The kings of the Twelfth Dynasty drew on all of the previous traditions of pyramid building for their new structures. They were clearly aware of Djoser’s pyramid complex in Saqqara, the standard Old Kingdom pyramid complex; Nebhepetre Mentuhotep’s funerary temple; and even the most ancient royal burials at Abydos. Yet they seem to be unaware of the construction techniques practiced by their predecessors. Twelfth-dynasty builders continued to experiment, but never successfully built buildings as sturdy as those built in the Old Kingdom. Moreover, it is never entirely clear what they hoped to accomplish by imitating one ancient tradition after another. Without supporting textual evidence, it might never be possible to do more than recognize the references that each Twelfth-dynasty king made to the past.
Rock-Cut Tombs of the Middle Kingdom
Location, Plans, and Political Power
One indication of the central government’s control over its officials in ancient Egypt was the location and plan of official’s tombs. At times when the central government exercised strong control over the provinces, officials wanted to be buried near the king. This was clearly the case in the Old Kingdom when cities of the dead surrounded the pyramids. These Old Kingdom mastabas were gifts from the king to his top officials. In general their plans were similar since they were all built in the same place by the same people. In contrast, during the early Middle Kingdom, provincial officials preferred to locate their tombs in their home provinces. Nomarchs, the officials who ruled the 42 Egyptian provinces that Egyptologists call nomes, established their own cities of the dead that included many local officials. This tradition of local burial began in the First Intermediate Period (2130-2008 B.C.E.), a time when the absence of a central government caused the individual nomes to behave as independent entities. Even with the reestablishment of strong central government in the Twelfth Dynasty, nomarchs who lived during the first four reigns of the period (1938-1837 B.C.E.) preferred burial in their hometowns rather than in Itj-tawy, the national capital. Furthermore, in the Middle Kingdom, local variations in tomb plans were common. Local traditions, especially of rock-cut tombs, grew in Beni Hasan, Bersheh, and Asyut, among other places. Then in the reign of Senwosret III (1836-1818 B.C.E.), the burial of provincial officials returned to the area around the king’s pyramid in relatively similar mastaba tombs. Egyptologists regard this change as evidence that the king had reasserted his authority over the provinces. A comparison of three provincial tombs demonstrates how Egyptologists have analyzed this situation: the tomb of Amenemhet at Beni Hasan, the tomb of Djeheutyhotep at Bersheh, and the tomb of Hepdjefa I at Asyut—all built in the early Twelfth Dynasty.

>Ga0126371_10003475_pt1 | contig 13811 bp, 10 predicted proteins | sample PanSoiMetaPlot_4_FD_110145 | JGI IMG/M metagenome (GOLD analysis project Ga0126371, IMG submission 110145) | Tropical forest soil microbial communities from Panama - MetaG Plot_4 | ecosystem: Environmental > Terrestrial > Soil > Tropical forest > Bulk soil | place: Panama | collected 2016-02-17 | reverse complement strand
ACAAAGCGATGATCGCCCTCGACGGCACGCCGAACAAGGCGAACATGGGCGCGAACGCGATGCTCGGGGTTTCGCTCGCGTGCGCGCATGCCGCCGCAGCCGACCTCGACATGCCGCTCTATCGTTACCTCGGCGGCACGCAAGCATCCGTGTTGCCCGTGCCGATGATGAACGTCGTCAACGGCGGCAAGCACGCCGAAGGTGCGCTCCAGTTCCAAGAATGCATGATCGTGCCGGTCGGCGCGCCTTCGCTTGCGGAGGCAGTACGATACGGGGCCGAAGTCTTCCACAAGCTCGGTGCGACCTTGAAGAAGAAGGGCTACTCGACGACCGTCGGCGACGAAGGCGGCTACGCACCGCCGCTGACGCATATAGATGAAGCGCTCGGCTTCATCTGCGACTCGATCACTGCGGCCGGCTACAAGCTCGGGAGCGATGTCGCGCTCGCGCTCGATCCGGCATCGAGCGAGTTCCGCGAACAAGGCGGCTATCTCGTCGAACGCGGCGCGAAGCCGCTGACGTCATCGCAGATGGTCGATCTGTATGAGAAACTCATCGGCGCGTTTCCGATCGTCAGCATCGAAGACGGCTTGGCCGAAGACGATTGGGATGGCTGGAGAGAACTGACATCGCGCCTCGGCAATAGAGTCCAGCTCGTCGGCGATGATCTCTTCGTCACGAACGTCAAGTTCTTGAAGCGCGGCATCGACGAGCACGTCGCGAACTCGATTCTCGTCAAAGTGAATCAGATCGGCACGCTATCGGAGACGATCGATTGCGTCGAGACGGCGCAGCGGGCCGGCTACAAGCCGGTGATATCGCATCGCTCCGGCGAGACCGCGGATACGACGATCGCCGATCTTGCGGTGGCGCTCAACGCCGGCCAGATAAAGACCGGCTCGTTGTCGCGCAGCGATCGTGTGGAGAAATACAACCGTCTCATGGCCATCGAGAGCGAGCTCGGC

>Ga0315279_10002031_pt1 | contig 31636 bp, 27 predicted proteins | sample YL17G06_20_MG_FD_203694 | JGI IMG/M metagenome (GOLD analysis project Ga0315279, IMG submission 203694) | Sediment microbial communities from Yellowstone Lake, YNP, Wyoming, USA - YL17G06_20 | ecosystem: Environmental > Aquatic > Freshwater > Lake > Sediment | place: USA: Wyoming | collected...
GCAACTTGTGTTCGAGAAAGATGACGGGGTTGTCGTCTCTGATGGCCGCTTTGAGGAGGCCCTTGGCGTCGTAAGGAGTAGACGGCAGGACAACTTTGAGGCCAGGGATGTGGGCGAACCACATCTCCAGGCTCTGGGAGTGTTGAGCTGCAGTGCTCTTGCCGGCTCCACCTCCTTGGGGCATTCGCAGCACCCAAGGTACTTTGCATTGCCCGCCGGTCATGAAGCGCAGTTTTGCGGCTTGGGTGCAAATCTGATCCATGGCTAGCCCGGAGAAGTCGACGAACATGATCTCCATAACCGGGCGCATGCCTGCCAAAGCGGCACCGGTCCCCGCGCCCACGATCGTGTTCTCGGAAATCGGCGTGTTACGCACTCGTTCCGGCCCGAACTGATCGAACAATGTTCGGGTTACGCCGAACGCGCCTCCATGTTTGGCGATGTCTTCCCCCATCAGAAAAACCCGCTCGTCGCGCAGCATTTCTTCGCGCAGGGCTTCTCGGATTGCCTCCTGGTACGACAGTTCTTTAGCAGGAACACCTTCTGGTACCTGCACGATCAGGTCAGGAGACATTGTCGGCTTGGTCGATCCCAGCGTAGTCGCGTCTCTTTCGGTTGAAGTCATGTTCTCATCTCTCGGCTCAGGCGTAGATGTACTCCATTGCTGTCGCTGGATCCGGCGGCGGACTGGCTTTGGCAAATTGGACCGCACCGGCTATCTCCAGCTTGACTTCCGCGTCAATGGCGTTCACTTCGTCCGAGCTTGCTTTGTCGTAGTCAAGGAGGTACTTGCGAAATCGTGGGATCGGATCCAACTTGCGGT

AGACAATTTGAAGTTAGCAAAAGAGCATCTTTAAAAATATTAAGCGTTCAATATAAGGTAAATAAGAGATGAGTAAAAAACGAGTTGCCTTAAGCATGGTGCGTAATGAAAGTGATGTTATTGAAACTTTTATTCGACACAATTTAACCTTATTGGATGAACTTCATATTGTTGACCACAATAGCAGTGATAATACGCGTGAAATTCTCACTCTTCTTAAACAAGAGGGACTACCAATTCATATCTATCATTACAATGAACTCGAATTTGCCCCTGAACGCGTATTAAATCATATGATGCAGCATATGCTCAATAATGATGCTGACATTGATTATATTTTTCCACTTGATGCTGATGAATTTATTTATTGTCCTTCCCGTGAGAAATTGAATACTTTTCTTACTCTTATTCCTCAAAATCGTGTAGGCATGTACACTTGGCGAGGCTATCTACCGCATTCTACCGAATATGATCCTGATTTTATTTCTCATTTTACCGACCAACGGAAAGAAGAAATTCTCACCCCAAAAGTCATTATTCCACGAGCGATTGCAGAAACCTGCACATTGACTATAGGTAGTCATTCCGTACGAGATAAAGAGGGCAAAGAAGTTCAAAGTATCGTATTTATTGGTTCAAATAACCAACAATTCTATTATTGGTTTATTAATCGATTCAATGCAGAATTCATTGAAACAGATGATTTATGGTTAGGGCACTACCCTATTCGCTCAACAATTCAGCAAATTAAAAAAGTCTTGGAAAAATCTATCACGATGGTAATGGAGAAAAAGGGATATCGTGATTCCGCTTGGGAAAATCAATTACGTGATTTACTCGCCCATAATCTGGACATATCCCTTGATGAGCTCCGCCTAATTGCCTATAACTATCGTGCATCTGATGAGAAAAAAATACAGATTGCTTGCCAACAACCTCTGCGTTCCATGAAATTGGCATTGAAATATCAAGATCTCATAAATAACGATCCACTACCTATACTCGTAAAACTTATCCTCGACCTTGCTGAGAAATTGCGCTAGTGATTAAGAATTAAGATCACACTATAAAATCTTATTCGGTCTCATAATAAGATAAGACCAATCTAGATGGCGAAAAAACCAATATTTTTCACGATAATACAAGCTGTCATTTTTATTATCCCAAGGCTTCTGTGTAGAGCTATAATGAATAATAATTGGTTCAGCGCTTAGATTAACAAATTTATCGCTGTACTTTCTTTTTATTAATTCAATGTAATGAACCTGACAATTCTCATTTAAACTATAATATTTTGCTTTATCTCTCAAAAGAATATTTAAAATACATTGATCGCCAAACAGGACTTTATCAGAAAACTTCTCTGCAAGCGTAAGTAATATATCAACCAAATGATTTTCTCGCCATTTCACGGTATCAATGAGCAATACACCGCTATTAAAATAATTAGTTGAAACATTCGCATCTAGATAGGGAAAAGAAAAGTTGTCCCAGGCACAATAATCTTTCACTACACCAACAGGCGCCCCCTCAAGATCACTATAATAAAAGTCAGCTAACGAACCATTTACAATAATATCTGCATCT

The Tomb of Amenemhet at Beni Hasan
Beni Hasan in Middle Egypt is 23 miles south of the modern city of Minya on the east bank of the Nile. Eight of the 39 tombs excavated in the mountains belonged to a succession of men who held the title “Great Overlord of the Oryx Nome,” the ancient name of Beni Hasan. Amenemhet was Great Overlord, or nomarch, during the reign of Senwosret I (1919-1875 B.C.E.). The pathway to his tomb led up the mountain from the cultivated plain in the river valley to a court cut directly into the bedrock of the mountain. The face of the mountain itself was smoothed to form a façade. The façade is supported by two columns, also cut from the mountain itself. The columns are octagonal and support an architrave, the series of beams that columns support. The architrave carries a cornice, a projecting moulding that imitates the ends of rafters made of wood, though carved in stone. The columns taper to the top and carry an abacus, a plain slab of stone balanced between the top of the columns and the bottom of the architrave, while standing on a wide base. The abacus helps to distribute the weight of the architrave over the column. The base also supports the column and spreads its weight on the floor. Though built more than 1,500 years earlier, the columns and architrave resemble classical Greek architecture. The visitor would then pass between the columns into a square room cut into the mountain. The roof of this room is supported by four columns, each with sixteen sides. The columns support two architraves that run from the front to the back of the room. The architraves appear to support three vaults. The vaults spring from the two sidewalls to the architraves on the two columns and another vault between the columns. The columns, architraves, and vaults all were carved from the stone of the mountain. Centered in the rear is a niche containing a statue of Amenemhet, also carved from the mountain itself. Paintings illustrating daily life in the Oryx nome and military training decorate the sidewalls.